After appearing in Karachi Se Lahore and Ho Mann Jahaan, Ahmed Ali is all set to star in Hareem Farooq’s Parchi.
Not many people know that Ahmed Ali was a national level tennis player before he made a leap into the entertainment industry as not only an actor, but also a musician. His hysterical stint at the Hum Style Awards last year was undeniably one of the highlights of the evening and his acclaimed theatrical performances in plays such as Grease have helped him prove his mettle as a gifted actor.
Ali debuted on the silver screen with a supporting role in IRK Films’ horror-thriller, Siyaah. He then rose to critical and commercial success with the Wajahat Rauf rom-com, Karachi Se Lahore, in which he conveniently overshadowed the lead pair. Ali was later spotted in Asim Raza’s glamorous musical drama, Ho Mann Jahaan.
After a hiatus of over a year, the actor is now all geared up for his next cinematic outing, Parchi, which will be a collaboration between producer, Imran Kazmi and director, Azfar Jafri.
Hareem Farooq, producer Imran Kazmi, Usman Mukhtar and director Azfar Jafri will be working alongside Ahmed Ali in Parchi.
Being helmed by the producers of Janaan, the film features Hareem Farooq, Ali Rehman Khan and newcomer Usman Mukhtar in titular roles alongside Ali. Parchi revolves around the lives of three men who land themselves into trouble and end up seeking help from an authoritative and dominant woman that will be played by Farooq. Ali describes the film as a “situational comedy.”
“I’ve known Imran for quite a while now and he spoke to me about the film sometime last year when they were developing the story,” he told Instep over an exclusive telephonic chat from the sets of his film that went on floors earlier this month. “He then approached me when the concept was materialized. I went through the script and I really enjoyed it. I thought there was room for every character. I took a few months to make up my mind since I had to say no to a few other films and then I went ahead with it.”
Considering the fact that the film consists of an ensemble star-cast with three male leads to be precise, was screen-space and time a concern for Ali? “It doesn’t really matter anymore. The script and character are more important. I feel it’s just so much fun to carry a film with a bunch of talented actors instead of being the solo lead. Also, I’m going to bank on a trustworthy filmmaker and look at other aspects as well like promotion and what would be better for my career. I don’t want to be selfish and put in a catalyst because I want to take my time and do good projects.”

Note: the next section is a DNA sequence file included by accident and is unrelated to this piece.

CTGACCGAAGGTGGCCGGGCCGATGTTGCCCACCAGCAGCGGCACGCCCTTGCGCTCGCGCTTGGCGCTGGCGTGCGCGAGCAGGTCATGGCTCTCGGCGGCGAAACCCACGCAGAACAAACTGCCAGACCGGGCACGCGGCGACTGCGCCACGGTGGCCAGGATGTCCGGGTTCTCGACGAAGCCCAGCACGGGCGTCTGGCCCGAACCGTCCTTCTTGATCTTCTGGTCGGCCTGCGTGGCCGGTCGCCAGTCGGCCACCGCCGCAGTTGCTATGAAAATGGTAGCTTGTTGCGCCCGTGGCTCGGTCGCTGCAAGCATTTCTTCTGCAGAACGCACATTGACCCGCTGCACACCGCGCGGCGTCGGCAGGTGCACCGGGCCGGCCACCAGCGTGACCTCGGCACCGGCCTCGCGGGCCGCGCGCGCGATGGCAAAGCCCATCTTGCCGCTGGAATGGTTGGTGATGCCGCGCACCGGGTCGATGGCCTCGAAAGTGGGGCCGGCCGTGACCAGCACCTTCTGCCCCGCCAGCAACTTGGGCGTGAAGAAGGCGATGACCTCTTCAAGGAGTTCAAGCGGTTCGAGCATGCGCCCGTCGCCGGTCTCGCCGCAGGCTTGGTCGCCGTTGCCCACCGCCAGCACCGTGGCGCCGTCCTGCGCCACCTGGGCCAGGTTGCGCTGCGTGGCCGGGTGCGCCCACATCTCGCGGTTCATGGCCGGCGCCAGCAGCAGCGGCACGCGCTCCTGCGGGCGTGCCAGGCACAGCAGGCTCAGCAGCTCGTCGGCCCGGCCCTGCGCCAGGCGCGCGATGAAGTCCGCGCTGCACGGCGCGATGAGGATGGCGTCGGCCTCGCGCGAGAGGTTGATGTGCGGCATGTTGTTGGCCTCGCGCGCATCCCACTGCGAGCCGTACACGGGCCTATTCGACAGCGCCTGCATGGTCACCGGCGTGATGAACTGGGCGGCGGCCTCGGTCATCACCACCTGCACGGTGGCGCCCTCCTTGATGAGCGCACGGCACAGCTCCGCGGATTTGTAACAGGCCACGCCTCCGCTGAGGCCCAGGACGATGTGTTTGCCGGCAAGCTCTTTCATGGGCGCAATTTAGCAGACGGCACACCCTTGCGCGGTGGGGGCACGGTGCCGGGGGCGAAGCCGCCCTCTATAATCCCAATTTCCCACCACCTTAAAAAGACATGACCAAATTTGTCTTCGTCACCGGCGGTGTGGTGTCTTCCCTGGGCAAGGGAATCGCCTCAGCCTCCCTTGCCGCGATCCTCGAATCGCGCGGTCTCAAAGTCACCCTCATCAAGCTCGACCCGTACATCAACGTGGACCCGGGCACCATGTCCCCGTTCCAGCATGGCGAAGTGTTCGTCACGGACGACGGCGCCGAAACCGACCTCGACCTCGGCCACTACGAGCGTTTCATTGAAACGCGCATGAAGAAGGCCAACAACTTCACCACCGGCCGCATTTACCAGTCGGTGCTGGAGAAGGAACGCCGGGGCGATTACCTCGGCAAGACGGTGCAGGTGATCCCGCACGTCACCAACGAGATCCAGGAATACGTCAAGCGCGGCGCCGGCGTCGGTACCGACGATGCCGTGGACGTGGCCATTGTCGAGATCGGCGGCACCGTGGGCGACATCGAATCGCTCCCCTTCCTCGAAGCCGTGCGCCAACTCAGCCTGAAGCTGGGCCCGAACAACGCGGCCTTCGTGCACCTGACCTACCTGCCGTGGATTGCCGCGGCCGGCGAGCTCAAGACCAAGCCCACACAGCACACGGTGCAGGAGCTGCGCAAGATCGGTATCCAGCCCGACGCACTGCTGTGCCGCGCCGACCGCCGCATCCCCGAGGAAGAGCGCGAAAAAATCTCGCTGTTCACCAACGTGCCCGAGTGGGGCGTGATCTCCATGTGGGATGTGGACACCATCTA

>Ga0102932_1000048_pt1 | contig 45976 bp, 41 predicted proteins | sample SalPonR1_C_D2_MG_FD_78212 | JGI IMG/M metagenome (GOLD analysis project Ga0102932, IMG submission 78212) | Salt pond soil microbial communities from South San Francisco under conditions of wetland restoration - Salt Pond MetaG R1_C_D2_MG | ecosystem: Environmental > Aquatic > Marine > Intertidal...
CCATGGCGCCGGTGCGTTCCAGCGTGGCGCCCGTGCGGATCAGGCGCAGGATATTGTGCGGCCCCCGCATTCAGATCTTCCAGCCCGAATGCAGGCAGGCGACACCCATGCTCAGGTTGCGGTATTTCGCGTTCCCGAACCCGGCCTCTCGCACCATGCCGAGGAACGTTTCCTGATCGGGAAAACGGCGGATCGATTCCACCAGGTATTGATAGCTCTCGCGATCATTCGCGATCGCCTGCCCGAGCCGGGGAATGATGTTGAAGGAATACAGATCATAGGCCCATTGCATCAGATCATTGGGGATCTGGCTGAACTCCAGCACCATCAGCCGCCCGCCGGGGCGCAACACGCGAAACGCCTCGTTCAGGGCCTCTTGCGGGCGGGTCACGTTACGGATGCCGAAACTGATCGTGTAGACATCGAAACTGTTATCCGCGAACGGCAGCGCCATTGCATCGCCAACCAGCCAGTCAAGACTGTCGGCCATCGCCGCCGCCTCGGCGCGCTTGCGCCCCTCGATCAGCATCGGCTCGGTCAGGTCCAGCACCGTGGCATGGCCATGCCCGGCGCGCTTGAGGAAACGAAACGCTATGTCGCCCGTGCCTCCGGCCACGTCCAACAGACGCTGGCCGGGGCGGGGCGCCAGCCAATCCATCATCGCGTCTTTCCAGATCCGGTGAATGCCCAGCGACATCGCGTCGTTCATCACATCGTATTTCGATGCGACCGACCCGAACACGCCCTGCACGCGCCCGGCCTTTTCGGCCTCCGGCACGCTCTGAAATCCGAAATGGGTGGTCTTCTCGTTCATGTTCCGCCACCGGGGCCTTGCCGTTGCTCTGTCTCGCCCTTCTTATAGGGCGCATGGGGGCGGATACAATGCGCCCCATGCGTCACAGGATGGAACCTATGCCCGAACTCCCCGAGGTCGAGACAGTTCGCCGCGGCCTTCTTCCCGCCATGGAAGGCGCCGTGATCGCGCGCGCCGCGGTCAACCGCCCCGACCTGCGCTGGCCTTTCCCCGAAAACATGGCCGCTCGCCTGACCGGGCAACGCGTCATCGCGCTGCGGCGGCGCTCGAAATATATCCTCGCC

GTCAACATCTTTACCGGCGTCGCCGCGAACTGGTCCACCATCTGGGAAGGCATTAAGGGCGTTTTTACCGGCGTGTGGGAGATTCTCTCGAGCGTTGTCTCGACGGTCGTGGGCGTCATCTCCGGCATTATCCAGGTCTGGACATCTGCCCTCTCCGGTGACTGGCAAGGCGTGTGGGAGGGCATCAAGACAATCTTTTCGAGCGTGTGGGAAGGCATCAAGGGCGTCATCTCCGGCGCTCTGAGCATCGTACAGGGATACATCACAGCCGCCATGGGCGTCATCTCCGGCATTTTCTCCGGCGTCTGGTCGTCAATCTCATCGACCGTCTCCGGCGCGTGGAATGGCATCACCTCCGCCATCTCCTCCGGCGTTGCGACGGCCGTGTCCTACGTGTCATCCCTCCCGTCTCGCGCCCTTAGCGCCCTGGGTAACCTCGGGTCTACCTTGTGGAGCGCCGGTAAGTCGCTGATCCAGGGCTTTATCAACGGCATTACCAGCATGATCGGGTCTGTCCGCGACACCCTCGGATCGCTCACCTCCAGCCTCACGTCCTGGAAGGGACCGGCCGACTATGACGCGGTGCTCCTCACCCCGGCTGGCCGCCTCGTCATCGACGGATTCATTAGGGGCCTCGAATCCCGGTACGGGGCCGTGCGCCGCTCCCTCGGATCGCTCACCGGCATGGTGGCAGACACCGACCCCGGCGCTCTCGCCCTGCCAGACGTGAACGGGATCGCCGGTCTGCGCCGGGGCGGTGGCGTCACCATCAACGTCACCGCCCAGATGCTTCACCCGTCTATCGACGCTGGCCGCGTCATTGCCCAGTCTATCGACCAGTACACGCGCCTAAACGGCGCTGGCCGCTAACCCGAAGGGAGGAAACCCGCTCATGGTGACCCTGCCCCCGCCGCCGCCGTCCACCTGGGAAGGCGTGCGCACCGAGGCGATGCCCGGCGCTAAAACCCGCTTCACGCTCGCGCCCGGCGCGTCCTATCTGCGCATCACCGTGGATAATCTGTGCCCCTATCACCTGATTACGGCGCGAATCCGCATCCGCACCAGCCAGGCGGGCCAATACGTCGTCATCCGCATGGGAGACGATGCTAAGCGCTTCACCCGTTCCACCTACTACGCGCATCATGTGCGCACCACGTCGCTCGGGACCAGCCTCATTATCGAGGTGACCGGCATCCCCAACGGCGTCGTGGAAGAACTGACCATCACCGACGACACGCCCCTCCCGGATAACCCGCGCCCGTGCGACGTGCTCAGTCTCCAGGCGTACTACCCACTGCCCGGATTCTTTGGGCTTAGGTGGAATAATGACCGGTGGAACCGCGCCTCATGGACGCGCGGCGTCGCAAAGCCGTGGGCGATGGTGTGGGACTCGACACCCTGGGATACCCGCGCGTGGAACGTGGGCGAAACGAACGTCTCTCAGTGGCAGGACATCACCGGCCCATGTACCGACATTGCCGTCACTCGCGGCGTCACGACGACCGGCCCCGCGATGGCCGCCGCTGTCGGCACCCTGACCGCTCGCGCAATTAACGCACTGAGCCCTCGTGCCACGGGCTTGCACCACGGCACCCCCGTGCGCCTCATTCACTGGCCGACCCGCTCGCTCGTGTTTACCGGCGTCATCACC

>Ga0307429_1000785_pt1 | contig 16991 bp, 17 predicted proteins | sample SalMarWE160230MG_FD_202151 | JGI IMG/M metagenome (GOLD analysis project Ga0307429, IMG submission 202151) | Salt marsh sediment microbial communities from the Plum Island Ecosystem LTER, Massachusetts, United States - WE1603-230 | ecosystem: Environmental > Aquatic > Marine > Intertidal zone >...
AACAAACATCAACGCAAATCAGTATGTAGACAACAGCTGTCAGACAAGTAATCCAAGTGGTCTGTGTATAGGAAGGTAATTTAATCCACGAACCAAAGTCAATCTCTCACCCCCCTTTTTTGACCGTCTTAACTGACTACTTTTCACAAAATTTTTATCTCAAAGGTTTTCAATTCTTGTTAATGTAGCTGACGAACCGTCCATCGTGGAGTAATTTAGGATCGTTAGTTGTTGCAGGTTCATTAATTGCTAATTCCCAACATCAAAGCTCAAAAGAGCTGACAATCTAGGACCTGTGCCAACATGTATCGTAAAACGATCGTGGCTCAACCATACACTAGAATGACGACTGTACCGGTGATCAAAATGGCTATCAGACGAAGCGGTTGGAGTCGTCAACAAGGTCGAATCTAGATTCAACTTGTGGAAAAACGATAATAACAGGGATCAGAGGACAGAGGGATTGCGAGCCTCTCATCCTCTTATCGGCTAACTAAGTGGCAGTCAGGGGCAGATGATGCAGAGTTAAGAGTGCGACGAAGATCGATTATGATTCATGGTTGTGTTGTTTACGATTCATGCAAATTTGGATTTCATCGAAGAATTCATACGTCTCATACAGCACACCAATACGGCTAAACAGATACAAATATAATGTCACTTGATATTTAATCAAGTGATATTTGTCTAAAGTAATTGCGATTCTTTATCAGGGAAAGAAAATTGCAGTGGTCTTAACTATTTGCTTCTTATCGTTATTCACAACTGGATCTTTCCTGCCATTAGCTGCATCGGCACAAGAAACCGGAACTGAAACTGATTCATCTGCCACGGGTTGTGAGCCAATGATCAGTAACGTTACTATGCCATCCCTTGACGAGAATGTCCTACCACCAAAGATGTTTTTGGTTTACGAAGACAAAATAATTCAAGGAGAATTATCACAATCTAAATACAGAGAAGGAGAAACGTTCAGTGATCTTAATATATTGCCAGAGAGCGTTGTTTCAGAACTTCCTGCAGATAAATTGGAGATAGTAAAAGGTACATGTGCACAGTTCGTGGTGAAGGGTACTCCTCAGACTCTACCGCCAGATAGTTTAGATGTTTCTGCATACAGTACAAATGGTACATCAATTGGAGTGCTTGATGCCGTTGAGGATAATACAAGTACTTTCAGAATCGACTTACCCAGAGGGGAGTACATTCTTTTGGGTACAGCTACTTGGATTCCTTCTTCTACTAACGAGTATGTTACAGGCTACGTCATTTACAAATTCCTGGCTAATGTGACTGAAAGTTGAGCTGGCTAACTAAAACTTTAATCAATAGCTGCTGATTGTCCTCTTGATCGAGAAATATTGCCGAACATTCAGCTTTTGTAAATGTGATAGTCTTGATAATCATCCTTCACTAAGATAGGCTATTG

Shedding some light on his role in the film, the Guzaarish famed actor disclosed that he plays a rather simple character compared to what we’ve seen him portray previously.
“The producers were looking for somebody with a lot of energy, who could get into the character’s skin and make it real and relatable. It’s actually a very plain character and I’ve incorporated a lot of facets in it. It was a very important role on paper but I couldn’t see a fourth dimension to it, which after having discussed with my director, I added myself,” he noted. “It’s very subtle; I didn’t want to over-play the character like I did in Karachi Se Lahore so the situations are comical instead. I also love Azfar’s take on the script, it’s very fresh.”
We asked Ali what took him so long in finalizing his comeback of sorts to which he blamed the ongoing dry spell in cinema that’s made him cautious of taking up any project. “I was hesitant looking at a few recent releases. It’s a very ruthless and unforgiving industry, one bad move and you’re labeled that way,” he shared. “Janaan, for instance, proved that a film doesn’t rely on star power, but a powerful script. We need to ease our public into different genres sensibly and that’s where I see Imran having a very genuine approach to storytelling. All in all, I’m glad that Parchi landed in my lap.”
Apart from his cinematic endeavors, Ali has also been appearing on television, showcasing his versatility and diversity with quite a few unconventional chartbusters, namely Ishq Parast, Nazo and Mera Yaar Mila De. However, the rising star feels his true callings are film and theatre. “Television pays the bills but it can get very hectic. Also it doesn’t offer me the kind of stories I’d like to do,” he observed. “If it were up to me, I’d only stick to theatre and film because they’re more concentrated and focused on the plot. Every line exists because of a reason.”
On a parting note, Ali revealed that he intends to enjoy filming Parchi to the fullest since he has no other acting assignments lined up in the near future. And even though Ali has impeccable comic timing, the young gun hopes to venture into dramatic and action-oriented cinema with films like Parchi that allows him to push his boundaries even further.